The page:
The Waiting Tree by Lindsay Moynihan
Available now from Skyscape (Amazon)
Simon Peters and his boyfriend, Stephen, were caught in a passionate moment by Stephen's father. Stephen was shipped off to a gay conversion center and Simon's struggling in their conservative town. He'd leave, but he can't leave his twin brother, who has an unspecified disability. It's a particularly timely book, completely by accident, since Exodus International shut down and apologized.
I really enjoyed THE WAITING TREE until the end. It's a good contemporary that really gets small-town life and the struggle to escape it when you don't have many resources. But one bit of the ending is treated like a good thing, yet I have trouble seeing it as anything but terrible. THE WAITING TREE turns out well for most of the characters, but this is not a book where everyone gets what's coming to them. Some bad things happen to good people and some bad things never happen to bad people.
The End Games by T. Michael Martin
Available now from Balzer + Bray (HarperCollins)
The world changed on Halloween. That's when the dead started turning into Bellows (zombies) and attacking. Michael and his little brother Patrick are headed to the safe zone, guided by a mysterious Game Master. But the Game is changing, and the Bellows are getting smarter.
THE END GAMES was a book that kept shifting. The initial premise doesn't last very long, and after that the status quo changes again. I found the beginning and end more interesting than the middle. The end especially, because it shows the best that Michael isn't as smart as he thinks he is, but he's still clever and resourceful. And I love that all the characters are liars yet never quite believe that the others are lying. The weakest element is the perfunctory romance, although I do believe that the possibly last teenage girl and boy alive would hook up.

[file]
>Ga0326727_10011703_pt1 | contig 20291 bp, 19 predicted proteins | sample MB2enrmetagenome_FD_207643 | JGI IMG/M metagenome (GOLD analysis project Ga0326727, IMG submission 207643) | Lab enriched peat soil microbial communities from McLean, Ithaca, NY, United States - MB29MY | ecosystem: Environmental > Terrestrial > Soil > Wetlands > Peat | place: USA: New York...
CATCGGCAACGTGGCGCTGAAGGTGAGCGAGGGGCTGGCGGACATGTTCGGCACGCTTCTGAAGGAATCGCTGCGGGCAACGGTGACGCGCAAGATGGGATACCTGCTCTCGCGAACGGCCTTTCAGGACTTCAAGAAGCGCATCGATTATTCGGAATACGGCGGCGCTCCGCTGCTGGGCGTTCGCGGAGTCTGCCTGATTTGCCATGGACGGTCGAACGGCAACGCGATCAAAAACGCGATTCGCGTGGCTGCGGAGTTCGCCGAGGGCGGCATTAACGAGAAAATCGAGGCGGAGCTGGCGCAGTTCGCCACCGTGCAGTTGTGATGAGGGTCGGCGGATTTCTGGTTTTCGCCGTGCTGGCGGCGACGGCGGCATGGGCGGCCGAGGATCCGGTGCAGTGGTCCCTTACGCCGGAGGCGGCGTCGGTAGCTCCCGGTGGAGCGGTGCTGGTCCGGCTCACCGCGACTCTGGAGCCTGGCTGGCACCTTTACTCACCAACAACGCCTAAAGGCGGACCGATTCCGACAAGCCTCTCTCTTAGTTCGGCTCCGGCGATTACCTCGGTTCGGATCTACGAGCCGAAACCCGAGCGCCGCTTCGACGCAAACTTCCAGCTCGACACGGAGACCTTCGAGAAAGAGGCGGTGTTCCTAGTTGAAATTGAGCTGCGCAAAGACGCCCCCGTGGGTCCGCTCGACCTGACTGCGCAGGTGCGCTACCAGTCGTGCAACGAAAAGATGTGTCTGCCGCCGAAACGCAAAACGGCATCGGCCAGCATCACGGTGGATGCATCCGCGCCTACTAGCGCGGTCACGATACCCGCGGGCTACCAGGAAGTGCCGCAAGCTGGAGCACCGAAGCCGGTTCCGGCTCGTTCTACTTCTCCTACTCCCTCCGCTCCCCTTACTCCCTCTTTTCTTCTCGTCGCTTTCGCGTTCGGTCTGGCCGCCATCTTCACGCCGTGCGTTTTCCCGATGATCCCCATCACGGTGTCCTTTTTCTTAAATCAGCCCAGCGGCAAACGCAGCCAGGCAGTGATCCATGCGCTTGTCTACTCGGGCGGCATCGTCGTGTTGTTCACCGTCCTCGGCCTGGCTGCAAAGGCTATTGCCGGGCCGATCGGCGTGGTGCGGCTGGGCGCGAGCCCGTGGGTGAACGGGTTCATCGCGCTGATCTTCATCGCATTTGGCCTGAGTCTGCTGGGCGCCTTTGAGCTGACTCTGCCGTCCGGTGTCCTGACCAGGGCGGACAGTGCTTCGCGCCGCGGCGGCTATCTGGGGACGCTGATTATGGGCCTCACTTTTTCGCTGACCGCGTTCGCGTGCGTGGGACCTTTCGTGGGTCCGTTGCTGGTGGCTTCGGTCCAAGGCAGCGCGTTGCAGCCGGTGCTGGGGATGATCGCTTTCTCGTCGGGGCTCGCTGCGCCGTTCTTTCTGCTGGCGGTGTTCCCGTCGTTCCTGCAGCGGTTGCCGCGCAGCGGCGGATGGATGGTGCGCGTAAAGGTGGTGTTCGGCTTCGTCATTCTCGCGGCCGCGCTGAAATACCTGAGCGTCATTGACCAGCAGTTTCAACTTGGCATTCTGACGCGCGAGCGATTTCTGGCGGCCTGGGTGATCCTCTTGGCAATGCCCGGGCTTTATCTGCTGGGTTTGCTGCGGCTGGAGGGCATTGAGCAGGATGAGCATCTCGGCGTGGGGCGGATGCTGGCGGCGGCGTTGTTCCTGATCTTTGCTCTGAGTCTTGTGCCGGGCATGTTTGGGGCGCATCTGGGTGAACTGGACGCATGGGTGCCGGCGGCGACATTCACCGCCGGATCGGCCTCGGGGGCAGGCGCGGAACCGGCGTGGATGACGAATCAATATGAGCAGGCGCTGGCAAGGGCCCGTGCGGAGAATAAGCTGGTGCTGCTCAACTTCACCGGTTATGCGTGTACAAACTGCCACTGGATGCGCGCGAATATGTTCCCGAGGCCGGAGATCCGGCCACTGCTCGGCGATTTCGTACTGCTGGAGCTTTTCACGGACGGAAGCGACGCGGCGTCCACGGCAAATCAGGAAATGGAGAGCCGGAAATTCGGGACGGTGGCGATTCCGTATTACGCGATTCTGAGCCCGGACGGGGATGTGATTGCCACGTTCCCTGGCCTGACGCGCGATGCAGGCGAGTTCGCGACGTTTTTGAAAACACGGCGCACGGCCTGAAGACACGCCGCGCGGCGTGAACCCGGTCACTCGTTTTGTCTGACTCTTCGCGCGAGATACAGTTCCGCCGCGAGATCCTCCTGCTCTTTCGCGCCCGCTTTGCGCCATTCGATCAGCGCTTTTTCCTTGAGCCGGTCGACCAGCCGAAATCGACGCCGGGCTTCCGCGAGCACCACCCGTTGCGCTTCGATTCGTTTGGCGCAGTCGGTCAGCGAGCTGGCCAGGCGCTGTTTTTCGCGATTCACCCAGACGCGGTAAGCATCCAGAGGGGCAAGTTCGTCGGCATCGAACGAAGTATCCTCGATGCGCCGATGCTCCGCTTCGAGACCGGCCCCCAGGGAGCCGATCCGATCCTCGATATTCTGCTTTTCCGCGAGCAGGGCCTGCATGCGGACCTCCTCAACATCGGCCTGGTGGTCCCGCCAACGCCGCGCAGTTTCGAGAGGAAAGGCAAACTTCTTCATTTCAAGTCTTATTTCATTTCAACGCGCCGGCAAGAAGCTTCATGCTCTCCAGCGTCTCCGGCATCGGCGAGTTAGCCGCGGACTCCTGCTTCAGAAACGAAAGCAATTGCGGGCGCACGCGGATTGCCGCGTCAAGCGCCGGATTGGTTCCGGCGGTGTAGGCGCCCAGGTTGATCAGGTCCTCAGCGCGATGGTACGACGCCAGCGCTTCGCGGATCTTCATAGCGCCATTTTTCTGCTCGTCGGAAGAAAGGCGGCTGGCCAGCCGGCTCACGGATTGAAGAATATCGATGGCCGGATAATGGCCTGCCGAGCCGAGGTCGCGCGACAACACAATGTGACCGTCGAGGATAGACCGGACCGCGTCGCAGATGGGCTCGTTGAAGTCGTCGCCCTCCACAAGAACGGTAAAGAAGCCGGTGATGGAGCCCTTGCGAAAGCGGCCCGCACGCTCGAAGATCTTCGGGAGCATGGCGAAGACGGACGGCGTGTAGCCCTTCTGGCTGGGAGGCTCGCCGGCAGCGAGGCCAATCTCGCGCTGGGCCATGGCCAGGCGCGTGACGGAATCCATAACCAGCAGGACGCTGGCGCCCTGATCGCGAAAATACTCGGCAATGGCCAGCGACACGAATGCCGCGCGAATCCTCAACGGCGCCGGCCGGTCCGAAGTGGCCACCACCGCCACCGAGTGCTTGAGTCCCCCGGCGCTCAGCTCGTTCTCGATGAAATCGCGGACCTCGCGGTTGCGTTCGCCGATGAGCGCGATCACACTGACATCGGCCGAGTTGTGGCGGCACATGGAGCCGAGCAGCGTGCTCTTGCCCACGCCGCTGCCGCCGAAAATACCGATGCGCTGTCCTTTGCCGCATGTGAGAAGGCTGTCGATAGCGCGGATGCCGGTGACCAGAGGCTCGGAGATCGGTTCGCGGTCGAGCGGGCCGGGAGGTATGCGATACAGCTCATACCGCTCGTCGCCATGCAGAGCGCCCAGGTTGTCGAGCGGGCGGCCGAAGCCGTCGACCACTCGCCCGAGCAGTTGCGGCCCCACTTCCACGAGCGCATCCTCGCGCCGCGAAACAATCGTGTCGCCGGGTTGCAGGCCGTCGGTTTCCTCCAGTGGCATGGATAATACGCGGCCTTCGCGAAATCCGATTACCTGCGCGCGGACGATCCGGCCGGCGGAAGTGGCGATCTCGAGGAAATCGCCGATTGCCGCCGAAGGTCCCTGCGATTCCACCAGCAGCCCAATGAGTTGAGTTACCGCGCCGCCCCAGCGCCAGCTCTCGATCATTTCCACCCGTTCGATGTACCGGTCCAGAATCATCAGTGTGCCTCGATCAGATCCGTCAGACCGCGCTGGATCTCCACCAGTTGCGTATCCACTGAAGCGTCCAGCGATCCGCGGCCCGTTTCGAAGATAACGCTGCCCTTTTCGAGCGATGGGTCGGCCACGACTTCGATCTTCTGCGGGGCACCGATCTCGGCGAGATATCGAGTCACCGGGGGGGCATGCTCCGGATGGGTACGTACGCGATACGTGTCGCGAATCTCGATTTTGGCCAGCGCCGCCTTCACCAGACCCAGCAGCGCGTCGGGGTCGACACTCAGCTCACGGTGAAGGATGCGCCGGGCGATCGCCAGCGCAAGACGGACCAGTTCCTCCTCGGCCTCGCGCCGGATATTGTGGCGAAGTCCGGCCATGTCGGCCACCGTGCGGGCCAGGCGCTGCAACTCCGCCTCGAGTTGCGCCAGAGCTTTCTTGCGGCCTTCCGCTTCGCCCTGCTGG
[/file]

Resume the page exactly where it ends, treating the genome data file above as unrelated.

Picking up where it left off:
Dr. Bird's Advice for Sad Poets by Evan Roskos
Available now from Houghton Mifflin BFC (Harcourt)
Evan Roskos's debut novel is a strange, brilliant creation. Walt Whitman-obsessed James Whitman has depression. He needs therapy, and not just from the imaginary bird therapist in his head. But his distant, angry parents are unlikely to help him seek medical attention and his older sister was recently kicked out.
DR. BIRD'S ADVICE FOR SAD POETS could be a very dreary, painful book. But it's quite funny and hopeful. James is a fairly normal teenage boy, albeit a little weird about the environment. I worried for him while reading the novel, but his story was most definitely not a tragedy slog. (The only uncomfortableness came from some bits that reminded me of a friend's attempted suicide.) It's a wonderful novel that deals with far more than teenage depression. Plus, it makes poetry fun.
Permanent Record by Leslie Stella
Available now from Skyscape (Amazon)
PERMANENT RECORD was already getting rave reviews when I read it, but I found it disappointing. I never really connected to the main character or story. Badi Hessamizadeh is starting over at private school following being kicked out of his previous school for destructive behavior. He quickly starts to make waves, especially by refusing to participate in the chocolate bar fundraiser.
I thought the parallels with THE CHOCOLATE WAR (which Badi is reading in school) were clever, but never really went anywhere. The book does develop a mystery, when a anonymous letters criticizing the sale start showing up in the school newspaper. Badi is desperate to clear his name. I suspected the actual culprit, but thought that it was a nice reveal. I also liked the friendship storyline, as Badi starts to connect to a couple of other outcasts who don't mind his depression, anxiety, and anger. But I just didn't empathize with him. He's got the flaws I normally like in protagonists, especially his self-absorbation, but no real motivation to work on his flaws.